Thank you Freddie! Long after the smoke clears, two Kansas B&Bs have historic ties

During the 1863 Quantrill’s Raid on Lawrence Kansas, one pony led chase that has a profound effect on ensuing history, and connects two beautiful B&Bs in Lawrence and Topeka.
     The Lawrence B&B ‘Runaway Pony’ is located on the property where Freddie’s stable once stood. The Woodward B&B in Topeka would not be there were it not for Freddie.

Runaway Pony B&B photo by Serina Kearn

Runaway Pony B&B
photo by Serina Kearn

Historic ties
     The connection between Runaway Pony and The Woodward ties to Quantrill’s Raid, also known as the Lawrence Massacre, August 21st 1863.
     William Quantrill was the leader of a pro-Confederate guerrilla army. He led an attack on Lawrence, a city that was a noted bastion for anti-slavery supporters. Quantrill’s men sieged Lawrence shortly after dawn. Gangs of raiders spread strategically throughout the city streets and attacked via orders to “burn every house, kill every man.” They also robbed local businesses, and looted residences for food, water and horses.
     A gang of rebels arrived on the West Lawrence homestead of J.G. Sands, a saddler who ran a shop downtown. The rebels were on mission to set fire to Mr. Sands’s and his neighbors homes and kill the men. First, the rebels looted the horses.
     They captured Mr. Sands’s carriage horse, and his pony Freddie. Yet Freddie broke capture and provoked the raiders to chase. In their determination to abduct the rambunctious pony, they were inadvertently drawn away from the area. As a result, Mr. Sands’s homestead buildings were spared being set afire, as was the house owned by is neighbor B.W. Woodward. The men of the households were spared their lives.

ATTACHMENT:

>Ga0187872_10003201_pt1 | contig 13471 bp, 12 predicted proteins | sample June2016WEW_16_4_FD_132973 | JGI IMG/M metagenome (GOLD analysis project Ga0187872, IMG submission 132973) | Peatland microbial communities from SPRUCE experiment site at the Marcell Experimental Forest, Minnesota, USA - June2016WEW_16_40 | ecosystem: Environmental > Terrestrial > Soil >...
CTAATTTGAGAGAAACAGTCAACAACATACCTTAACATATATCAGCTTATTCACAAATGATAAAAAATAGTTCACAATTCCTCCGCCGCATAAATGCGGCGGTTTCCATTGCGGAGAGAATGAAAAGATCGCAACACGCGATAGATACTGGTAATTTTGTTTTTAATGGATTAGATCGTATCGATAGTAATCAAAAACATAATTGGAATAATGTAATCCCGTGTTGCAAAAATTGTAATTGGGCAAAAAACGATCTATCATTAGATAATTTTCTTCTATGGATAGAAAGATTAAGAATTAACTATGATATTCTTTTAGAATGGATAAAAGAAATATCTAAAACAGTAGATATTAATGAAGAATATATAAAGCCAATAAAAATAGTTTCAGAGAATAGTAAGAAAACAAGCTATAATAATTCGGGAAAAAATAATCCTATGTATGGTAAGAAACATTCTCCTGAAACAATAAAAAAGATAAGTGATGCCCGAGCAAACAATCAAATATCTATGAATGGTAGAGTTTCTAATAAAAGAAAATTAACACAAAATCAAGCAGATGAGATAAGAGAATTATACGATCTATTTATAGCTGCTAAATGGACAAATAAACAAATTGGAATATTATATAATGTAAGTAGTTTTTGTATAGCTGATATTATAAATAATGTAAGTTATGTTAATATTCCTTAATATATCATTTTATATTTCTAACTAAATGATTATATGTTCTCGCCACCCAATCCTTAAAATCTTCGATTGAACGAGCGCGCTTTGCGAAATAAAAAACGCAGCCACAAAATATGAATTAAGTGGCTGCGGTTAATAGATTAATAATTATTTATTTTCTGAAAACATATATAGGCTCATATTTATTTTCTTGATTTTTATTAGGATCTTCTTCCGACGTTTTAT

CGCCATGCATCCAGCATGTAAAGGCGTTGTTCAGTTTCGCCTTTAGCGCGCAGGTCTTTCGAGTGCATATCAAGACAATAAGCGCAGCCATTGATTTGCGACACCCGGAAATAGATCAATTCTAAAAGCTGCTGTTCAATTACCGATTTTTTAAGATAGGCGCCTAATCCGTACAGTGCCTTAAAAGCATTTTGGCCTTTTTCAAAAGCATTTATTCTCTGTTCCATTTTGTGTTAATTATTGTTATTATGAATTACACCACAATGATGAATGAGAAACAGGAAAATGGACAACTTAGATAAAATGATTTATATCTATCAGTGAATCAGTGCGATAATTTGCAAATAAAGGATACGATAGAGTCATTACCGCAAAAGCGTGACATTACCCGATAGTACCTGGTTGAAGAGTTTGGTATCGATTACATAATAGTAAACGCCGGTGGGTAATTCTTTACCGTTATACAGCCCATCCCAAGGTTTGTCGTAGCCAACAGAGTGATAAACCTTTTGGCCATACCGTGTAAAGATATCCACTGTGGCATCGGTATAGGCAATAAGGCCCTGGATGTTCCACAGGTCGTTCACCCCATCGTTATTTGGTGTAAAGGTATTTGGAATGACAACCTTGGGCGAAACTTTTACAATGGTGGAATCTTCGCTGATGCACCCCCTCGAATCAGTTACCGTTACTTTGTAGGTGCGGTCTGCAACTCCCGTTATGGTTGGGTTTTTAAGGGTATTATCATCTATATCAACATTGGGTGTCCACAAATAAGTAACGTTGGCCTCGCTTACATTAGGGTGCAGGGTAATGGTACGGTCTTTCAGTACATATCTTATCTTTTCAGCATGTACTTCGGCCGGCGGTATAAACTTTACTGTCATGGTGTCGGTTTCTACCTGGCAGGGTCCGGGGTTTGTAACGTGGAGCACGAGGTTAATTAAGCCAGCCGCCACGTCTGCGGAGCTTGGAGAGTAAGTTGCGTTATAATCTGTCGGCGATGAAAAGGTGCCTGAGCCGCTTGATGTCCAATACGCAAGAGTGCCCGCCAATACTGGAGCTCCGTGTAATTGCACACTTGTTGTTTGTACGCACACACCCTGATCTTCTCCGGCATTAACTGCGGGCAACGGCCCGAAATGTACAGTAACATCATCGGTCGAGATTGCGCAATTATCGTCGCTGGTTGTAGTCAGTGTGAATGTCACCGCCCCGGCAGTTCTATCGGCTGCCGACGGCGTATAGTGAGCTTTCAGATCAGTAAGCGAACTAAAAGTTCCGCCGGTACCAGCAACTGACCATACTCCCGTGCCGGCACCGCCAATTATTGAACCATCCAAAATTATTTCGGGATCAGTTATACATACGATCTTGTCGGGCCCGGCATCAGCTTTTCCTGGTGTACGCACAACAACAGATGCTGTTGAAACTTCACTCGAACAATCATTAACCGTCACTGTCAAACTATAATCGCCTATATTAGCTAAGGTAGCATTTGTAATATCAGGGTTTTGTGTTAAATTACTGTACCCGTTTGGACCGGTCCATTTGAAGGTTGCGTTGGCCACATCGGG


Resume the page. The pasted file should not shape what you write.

Quantrill and his guerrilla army fled Lawrence around 9 a.m., leaving in their wake most the buildings ablaze and almost 200 men slain. The day was among the most tragic in Lawrence history. Survivors were determined to rebuild. Because of Freddie, Mr. Sands and Mr. Woodward were among them.

The Woodward photo by Jacquée T.

The Woodward
photo by Jacquée T.

Thank you, Freddie!
     Mr. Sands’s saddle shop was burned down. He rebuilt it and put out a sign that read “Established in 1855; stood the drought in 1860; totally destroyed in 1863; defies all competition in 1864.”
     Thirteen years later, on August 24, 1876, B.W. Woodward sired a son, Chester. Chester grew up to be a young man and moved to Topeka. He built a chateau for his wife, Fredrica. Today, the chateau is  The Woodward Inn Bed & Breakfast.
And now, two historic B&Bs, one in Lawrence and one in Topeka, have in common old neighbors who survived an historic ordeal thanks to a pony named Freddie.

For information on these B&Bs today:
As of 2015, Runaway Pony Bed & Breakfast closed, as the owner moved out of the country. Still, here is info and photos: Runaway Pony Bed & Breakfast
The Woodward Inns on Fillmore remains open today, and is fabulous.

*Did Freddie survive? Documentation suggests that Freddie was re-captured. Therefore the raiders would have taken him with them as they fled. His feat remains — he lured the raiders from his master’s home.

More information regarding Quantrill’s Raid
— with mention of Mr. Sands and Mr. Woodward: “The Lawrence Massacre.”*
— The Lawrence Convention and Tourism Bureau offers a Quantrill’s Raid self-guided tour.

* this particular article uses the spelling “Quantrell.” The spelling via most references I’ve found is “Quantrill.”

Leave a Reply